Every US golf fan knows and bemoans the USA's struggles in the last twelve Ryder Cup matches. In that stretch the team that never lost in the history of USA vs Britain, then USA vs Britain and Ireland, and even the first three USA vs Europe matches, has only four wins against eight losses.
The record is somewhat better in the President's Cup, where in its relatively brief history the USA record is marred by only one loss and one tie in eight matches.
Yet the USA now has won the last three combined Cup matches played, including in 2008 its most convincing Ryder Cup win since 1981. At first I attributed the American resurgence in 2008 to getting some new blood into the mix. For a number of years the American team seemed to contain essentially the same mix of players, and the pressure seemed to get to enough of them to cost us the Cup in most years. In 2008, the USA had a number of fresh names on the team, with the like of Anthony Kim, Hunter Mahan, Chad Campbell, Kenny Perry, JB Holmes, and Boo Weekley. I thought at the time and for some time afterward that the US win was mainly due to the addition of some new and hungry faces to the competition.
That may indeed be part of the story, but I recently noticed something that I think may be even more important. For the last three years we've had this new structure to the end of the PGA Tour year called the Fed Ex Cup. To say that the Fed Ex Cup has had a mixed reception by long time golf fans would be very generous. It seems contrived even to the folks who invented it, as evidenced by the changing format of rules and qualifications in its brief history.
However, the Fed Ex Cup has done one thing which may be very important: its kept top US players on the course at the end of the season. For many years prior to the Fed Ex Cup, you rarely saw most top US players near the end of the year: The PGA Championship, the Tour Championship, and possibly one warm up in between. Now you have the Tour players competing in at least two of the three Fed Ex lead ins, plus the Tour Championship. This is from one to three tournaments with top flight fields that the US players weren't playing prior to the Cup. In the three years of the Fed Ex Cup, the US team is undefeated in two President's Cups and one Ryder Cup, and won them all by convincing margins. I personally don't think this is a fluke. I think that for a long time our best players have been going into the two flavors of Cup matches basically cold, and that the extra play in the last three years has been tidying up their form in the weeks leading to Cup matches.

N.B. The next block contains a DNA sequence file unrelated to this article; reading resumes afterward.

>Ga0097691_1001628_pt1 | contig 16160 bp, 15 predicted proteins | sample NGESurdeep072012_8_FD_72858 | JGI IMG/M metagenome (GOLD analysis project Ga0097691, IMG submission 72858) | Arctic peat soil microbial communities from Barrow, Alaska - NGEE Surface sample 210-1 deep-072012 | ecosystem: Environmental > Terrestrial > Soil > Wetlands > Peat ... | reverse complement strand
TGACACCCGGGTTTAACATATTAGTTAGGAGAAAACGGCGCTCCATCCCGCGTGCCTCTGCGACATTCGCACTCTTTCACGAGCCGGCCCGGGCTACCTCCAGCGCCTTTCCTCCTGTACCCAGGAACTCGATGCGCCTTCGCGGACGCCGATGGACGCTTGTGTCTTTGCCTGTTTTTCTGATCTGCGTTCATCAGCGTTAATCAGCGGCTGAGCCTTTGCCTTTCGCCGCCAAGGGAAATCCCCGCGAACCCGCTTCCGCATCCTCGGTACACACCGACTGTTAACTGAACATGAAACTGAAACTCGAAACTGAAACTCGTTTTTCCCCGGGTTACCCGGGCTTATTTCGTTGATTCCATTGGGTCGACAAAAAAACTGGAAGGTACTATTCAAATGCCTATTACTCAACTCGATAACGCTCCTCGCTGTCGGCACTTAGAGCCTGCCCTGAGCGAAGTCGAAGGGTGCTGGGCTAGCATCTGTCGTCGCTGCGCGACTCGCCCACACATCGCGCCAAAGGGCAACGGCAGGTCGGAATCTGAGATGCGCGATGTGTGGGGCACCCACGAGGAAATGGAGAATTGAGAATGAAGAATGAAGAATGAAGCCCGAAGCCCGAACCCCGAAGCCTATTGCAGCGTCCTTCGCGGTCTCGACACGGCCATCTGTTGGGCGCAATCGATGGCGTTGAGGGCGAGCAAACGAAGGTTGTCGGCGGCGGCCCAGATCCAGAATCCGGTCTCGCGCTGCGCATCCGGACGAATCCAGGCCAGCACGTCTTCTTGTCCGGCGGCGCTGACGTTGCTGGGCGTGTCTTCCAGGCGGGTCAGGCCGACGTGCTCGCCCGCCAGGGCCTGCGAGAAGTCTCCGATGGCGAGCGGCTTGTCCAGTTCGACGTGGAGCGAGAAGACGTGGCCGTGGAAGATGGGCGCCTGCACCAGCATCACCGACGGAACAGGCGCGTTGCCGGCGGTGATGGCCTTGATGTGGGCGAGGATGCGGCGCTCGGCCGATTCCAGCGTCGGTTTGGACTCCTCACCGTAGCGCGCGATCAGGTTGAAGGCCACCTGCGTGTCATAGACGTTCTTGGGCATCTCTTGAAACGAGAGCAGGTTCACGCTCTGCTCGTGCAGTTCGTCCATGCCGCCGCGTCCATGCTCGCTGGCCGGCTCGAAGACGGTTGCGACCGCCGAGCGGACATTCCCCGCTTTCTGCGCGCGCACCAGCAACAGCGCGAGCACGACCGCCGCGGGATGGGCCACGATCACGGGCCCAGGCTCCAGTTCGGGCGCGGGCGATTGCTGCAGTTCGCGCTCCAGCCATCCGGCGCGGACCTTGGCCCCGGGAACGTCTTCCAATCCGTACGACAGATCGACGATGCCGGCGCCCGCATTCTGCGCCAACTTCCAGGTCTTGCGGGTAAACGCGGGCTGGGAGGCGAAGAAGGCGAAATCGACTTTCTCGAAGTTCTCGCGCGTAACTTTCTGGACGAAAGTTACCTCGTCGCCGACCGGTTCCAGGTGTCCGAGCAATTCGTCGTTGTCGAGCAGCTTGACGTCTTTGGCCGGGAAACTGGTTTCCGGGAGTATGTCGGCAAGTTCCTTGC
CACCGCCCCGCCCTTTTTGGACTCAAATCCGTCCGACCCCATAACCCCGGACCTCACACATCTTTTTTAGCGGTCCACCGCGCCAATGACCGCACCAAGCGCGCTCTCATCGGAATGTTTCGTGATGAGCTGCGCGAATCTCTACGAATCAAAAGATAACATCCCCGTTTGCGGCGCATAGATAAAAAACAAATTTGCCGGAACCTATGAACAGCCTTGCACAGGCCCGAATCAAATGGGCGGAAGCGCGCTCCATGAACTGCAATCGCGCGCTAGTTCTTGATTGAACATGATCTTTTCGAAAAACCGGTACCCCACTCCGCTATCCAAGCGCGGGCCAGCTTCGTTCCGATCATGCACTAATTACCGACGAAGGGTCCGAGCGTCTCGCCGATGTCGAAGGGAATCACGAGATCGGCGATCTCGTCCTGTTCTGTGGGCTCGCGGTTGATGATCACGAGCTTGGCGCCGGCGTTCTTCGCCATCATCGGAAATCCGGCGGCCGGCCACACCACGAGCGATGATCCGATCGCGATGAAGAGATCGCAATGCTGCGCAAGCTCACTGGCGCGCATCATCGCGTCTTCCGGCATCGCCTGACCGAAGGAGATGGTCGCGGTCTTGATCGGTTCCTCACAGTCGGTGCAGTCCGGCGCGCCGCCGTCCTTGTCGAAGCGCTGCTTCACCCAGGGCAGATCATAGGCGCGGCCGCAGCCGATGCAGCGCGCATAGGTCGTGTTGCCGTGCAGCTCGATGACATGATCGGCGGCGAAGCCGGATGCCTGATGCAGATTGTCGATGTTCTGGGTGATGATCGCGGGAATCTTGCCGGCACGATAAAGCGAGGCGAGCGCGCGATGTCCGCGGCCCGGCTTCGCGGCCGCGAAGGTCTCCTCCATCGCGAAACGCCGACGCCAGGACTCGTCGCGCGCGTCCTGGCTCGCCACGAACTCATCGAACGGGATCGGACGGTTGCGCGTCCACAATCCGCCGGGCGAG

The Fed Ex Cup wasn't created for exactly this reason. It was clearly intended to generate extra interest in a Fed Ex Cup point race throughout the entire season, something I don't think it has ever come close to actually achieving. I think the effect on the Ryder and President's Cup results is a completely unplanned and unanticipated consequence, but an important consequence nonetheless. So Bravo to Fed Ex, and good luck to the US team in the 2010 Ryder Cup!